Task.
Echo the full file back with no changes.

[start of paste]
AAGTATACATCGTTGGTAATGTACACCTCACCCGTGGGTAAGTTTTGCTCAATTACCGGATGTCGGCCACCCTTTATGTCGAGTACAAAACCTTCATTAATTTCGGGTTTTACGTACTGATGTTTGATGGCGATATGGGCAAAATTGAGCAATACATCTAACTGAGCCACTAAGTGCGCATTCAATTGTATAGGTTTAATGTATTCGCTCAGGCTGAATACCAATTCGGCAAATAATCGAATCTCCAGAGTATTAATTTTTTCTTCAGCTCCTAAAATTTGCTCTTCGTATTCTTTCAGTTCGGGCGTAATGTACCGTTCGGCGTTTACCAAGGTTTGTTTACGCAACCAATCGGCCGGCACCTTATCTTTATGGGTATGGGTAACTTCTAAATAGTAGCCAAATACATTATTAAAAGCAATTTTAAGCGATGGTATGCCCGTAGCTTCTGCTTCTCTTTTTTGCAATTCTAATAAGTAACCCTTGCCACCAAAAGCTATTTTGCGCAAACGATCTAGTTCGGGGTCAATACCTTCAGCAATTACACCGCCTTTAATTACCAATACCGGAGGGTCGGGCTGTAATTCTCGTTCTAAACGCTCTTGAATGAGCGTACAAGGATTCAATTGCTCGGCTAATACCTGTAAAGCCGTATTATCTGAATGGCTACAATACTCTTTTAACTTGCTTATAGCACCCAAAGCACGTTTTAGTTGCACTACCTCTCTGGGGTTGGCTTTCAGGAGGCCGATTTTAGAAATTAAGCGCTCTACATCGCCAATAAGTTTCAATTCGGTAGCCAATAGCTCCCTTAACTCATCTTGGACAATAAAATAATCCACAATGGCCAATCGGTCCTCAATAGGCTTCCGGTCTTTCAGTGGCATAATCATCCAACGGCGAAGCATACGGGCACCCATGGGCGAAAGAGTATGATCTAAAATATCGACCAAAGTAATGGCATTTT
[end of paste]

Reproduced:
AAGTATACATCGTTGGTAATGTACACCTCACCCGTGGGTAAGTTTTGCTCAATTACCGGATGTCGGCCACCCTTTATGTCGAGTACAAAACCTTCATTAATTTCGGGTTTTACGTACTGATGTTTGATGGCGATATGGGCAAAATTGAGCAATACATCTAACTGAGCCACTAAGTGCGCATTCAATTGTATAGGTTTAATGTATTCGCTCAGGCTGAATACCAATTCGGCAAATAATCGAATCTCCAGAGTATTAATTTTTTCTTCAGCTCCTAAAATTTGCTCTTCGTATTCTTTCAGTTCGGGCGTAATGTACCGTTCGGCGTTTACCAAGGTTTGTTTACGCAACCAATCGGCCGGCACCTTATCTTTATGGGTATGGGTAACTTCTAAATAGTAGCCAAATACATTATTAAAAGCAATTTTAAGCGATGGTATGCCCGTAGCTTCTGCTTCTCTTTTTTGCAATTCTAATAAGTAACCCTTGCCACCAAAAGCTATTTTGCGCAAACGATCTAGTTCGGGGTCAATACCTTCAGCAATTACACCGCCTTTAATTACCAATACCGGAGGGTCGGGCTGTAATTCTCGTTCTAAACGCTCTTGAATGAGCGTACAAGGATTCAATTGCTCGGCTAATACCTGTAAAGCCGTATTATCTGAATGGCTACAATACTCTTTTAACTTGCTTATAGCACCCAAAGCACGTTTTAGTTGCACTACCTCTCTGGGGTTGGCTTTCAGGAGGCCGATTTTAGAAATTAAGCGCTCTACATCGCCAATAAGTTTCAATTCGGTAGCCAATAGCTCCCTTAACTCATCTTGGACAATAAAATAATCCACAATGGCCAATCGGTCCTCAATAGGCTTCCGGTCTTTCAGTGGCATAATCATCCAACGGCGAAGCATACGGGCACCCATGGGCGAAAGAGTATGATCTAAAATATCGACCAAAGTAATGGCATTTT